Rabat – A new report released on Monday by Global Petrol Prices ranks Morocco among countries where the price of diesel is below the worldwide average (US $0.92 per liter).The report noted that drivers pay on average $0.84 a liter for diesel in Morocco, which is considerably less than the price paid by drivers in Norway’s capital Oslo, at $1.59 a liter, placing Norway among the top three most expensive countries in the world for the said fuel.UK leads the list of world’s most expensive diesel at $1.67 a liter, followed by Israel ($1.60). According to the report, the average diesel price around the world is $0.92 per liter. Yet, there is a substantial difference in prices among the countries studied.As a general rule, wealthier countries have higher prices while underprivileged countries as well as those that produce and export oil, have significantly lower prices.Venezuela is considered the least expensive country in the world to fill up diesel, with $0.01 per liter. Venezuela’s government even subsidizes the fuel and therefore Venezuelans pay close to nothing to drive their vehicles.Libya has the lowest diesel price in the Arab World as it ranked second worldwide with $0.14 per liter, ahead of Saudi Arabia which ranked third with $0.16 per liter.Saudi Arabia is estimated to account for 20-25% of the world’s oil reserves, topping the charts It is also the highest exporter of oil. Kuwait, which has the world’s fifth largest oil reserves landed fourth with an average of $0.21 a liter. It is followed by Algeria, which despite its inexpensive diesel prices, with an average of $0.22 a liter, has suffered from fuel shortages in recent months as traffickers have been smuggling petrol to crisis-torn Libya.Qatar came fifth in the ranking, with an average of $0.26 per liter. The Middle Eastern country has the world’s largest per capita production and proven reserves of natural gas.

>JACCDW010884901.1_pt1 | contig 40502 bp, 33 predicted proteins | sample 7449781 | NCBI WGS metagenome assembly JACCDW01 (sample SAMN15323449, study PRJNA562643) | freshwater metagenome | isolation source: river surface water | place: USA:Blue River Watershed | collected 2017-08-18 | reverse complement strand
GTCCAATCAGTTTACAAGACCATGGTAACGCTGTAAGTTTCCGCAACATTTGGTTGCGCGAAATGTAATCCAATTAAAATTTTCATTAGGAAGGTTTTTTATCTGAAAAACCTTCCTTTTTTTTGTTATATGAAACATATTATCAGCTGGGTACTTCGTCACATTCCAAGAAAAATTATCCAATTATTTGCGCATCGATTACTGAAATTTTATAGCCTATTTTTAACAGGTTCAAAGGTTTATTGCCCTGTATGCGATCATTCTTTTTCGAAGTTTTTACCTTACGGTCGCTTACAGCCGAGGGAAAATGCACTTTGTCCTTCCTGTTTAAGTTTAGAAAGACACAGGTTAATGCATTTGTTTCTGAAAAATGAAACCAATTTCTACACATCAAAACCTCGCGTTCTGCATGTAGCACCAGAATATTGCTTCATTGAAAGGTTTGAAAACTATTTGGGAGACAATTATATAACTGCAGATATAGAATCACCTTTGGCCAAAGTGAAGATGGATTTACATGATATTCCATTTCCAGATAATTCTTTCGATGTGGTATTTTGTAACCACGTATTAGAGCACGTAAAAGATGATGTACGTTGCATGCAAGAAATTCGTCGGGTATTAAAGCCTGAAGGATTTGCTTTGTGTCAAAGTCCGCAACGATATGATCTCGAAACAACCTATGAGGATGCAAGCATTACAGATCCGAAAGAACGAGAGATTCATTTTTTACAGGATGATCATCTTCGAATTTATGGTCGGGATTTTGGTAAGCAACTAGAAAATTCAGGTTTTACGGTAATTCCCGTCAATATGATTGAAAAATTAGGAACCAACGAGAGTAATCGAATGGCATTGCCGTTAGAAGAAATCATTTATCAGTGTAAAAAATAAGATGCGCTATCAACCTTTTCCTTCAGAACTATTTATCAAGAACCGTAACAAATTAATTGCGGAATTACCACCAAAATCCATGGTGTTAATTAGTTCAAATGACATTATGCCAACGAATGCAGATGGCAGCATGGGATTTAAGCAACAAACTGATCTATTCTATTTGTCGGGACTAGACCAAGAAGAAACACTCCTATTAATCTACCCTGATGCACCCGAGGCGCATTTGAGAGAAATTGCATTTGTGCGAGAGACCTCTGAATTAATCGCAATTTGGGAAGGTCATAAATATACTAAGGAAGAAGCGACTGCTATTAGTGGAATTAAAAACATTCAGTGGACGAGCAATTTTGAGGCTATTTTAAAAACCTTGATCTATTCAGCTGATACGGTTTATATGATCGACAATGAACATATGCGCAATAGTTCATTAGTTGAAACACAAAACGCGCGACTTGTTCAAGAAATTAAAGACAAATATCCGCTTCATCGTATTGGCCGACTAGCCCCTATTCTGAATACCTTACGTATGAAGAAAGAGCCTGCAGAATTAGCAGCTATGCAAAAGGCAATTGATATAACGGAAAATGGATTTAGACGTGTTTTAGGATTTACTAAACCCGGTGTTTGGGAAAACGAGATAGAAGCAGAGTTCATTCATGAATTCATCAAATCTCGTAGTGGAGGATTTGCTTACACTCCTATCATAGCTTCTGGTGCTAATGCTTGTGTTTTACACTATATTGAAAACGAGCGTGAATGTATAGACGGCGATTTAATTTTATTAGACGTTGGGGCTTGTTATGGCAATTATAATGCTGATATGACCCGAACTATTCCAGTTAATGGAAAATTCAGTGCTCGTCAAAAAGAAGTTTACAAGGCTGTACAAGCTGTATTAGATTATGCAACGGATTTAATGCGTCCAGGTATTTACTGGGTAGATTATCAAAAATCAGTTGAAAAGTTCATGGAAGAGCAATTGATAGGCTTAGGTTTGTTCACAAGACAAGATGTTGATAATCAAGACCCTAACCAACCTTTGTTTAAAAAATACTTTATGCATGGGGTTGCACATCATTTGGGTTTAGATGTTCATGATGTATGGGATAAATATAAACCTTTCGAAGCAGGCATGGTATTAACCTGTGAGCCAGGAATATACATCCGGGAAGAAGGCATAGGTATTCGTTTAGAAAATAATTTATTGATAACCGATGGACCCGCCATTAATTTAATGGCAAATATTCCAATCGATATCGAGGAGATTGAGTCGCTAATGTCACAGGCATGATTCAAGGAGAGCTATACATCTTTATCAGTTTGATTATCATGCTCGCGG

The Toronto stock market held onto a small advance mid-morning Wednesday after resource giant Alcoa Inc. delivered a positive earnings report and outlook.The S&P/TSX composite index gained 12.18 points to 12,516.99, held back by another round of losses in the gold sector, while the TSX Venture Exchange climbed 5.77 points to 1,231.15 amid some major corporate dealmaking.Progress Energy awarded a $5-billion contract to TransCanada Corp. (TSX:TRP) that will see the pipeline company design, build, own and operate the proposed Prince Rupert Gas Transmission project. The project will carry gas from northeastern British Columbia to a proposed export facility near Prince Rupert.Progress, recently acquired by Malaysia’s state-owned energy company, plans to export liquefied natural gas from the port to markets in energy-hungry Asian markets. TransCanada shares climbed 73 cents to $47.98.The Canadian dollar was up 0.05 of a cent to 101.4 cents US amid data showing slightly fewer housing starts last month.Canada Mortgage and Housing Corp. reported that December starts came in at a seasonally adjusted annual rate of 197,976. That was down slightly from 201,376 in November but still higher than the 195,000 that economists had expected.CMHC said the decline was due to fewer starts in rural areas of the country while Canadian urban starts remained stable.U.S. indexes were positive after Alcoa reported results after the close Tuesday, meeting expectations of quarterly earnings of six cents a share. Revenue of US$5.9 billion beat expectations by $300 million and Alcoa predicted a seven per cent increase in demand this year, slightly better than the six per cent increase in 2012.Alcoa is viewed as a bellwether for the overall economy since its products are used in everything from cars to aircraft to appliances. Its shares were off early highs, up four cents to US$9.14 in New York.The Dow Jones industrials gained 83.73 points to 13,412.58, the Nasdaq was up 17.14 points to 3,108.95 while the S&P 500 index was ahead 7.31 points to 1,464.46.In Canadian earnings news, Shaw Communications Inc. (TSX:SJR.B) says it had $235 million or 50 cents per share of net income in the three months ended Nov. 30. Revenue was $1.32 billion. The results beat consensus estimates compiled ahead of Shaw’s quarterly report, which was issued before shareholders of the cable, Internet and media company gather for their annual meeting in Calgary. Shaw shares gained seven cents to $22.61.Industrials led TSX advancers, up 0.55 per cent with Bombardier Inc. (TSX:BBD.B) ahead seven cents to $3.93 while WestJet Airlines (TSX:WJA) climbed 22 cents to $20.54. Commodity prices were mixed.The energy component was ahead 0.2 per cent while February crude drifted 31 cents higher to US$93.46 a barrel ahead of the weekly U.S. inventory report. Data for the week ended Jan. 4 is expected to show a rise of 1.5 million barrels for crude oil and an increase of 2.6 million barrels in gasoline stocks, according to a survey of analysts by Platts, the energy information arm of McGraw-Hill Cos. The Energy Department’s Energy Information Administration releases its crude inventories report later Wednesday.Talisman Energy (TSX:TLM) advanced 18 cents to $11.94 and Imperial Oil (TSX:IMO) advanced 31 cents to $43.54.The metals and mining sector was also up about 0.2 per cent while March copper on the New York Mercantile Exchange gained three cents to US$3.70 a pound. Turquoise Hill Resources (TSX:TRQ) gained 14 cents to C$9.01.First Quantum Minerals Ltd. (TSX:FM) is sending its takeover offer for Inmet Mining Corp. (TSX:IMN) directly to the copper miner‘s shareholders. First Quantum said last month that it had increased its offer of $72 per Inmet share, half in cash, half in stock, for a total offer worth about $5.1 billion.Inmet’s board rejected the initial $4.9 billion stock and cash offer in November. At the time, Inmet said the “highly conditional offer” was not in the best interest of its shareholders. First Quantum dipped 30 cents to $21.24 while Inmet gained 57 cents to $72.82.The gold sector was down 0.6 per cent while February bullion lost $4.50 to US$1,657.70 an ounce. Kinross Gold (TSX:K) faded 10 cents to C$9.29 and Goldcorp Inc. (TSX:G) declined 55 cents to $35.26.Bullion and gold stocks have suffered in recent days because of uncertainty about whether the U.S. Federal Reserve might end its stimulus program of bond buying in the second half of 2013.Minutes from the Fed’s latest policy meeting showed a split over how long to continue the purchases amid concerns that they could destabilize the economy. The bond buying, known as quantitative easing, has supported bullion prices because of worries the program would drive inflation higher.European bourses were higher with London’s FTSE 100 index up 0.95 per cent. Germany’s DAX added 0.44 per cent after official figures showed industrial production rose less than expected in November. The 0.2 per cent gain was also not enough to offset a two per cent fall the previous month and means economic output in Europe’s largest economy overall likely fell in the fourth quarter. The Paris CAC 40 climbed 0.3 per cent.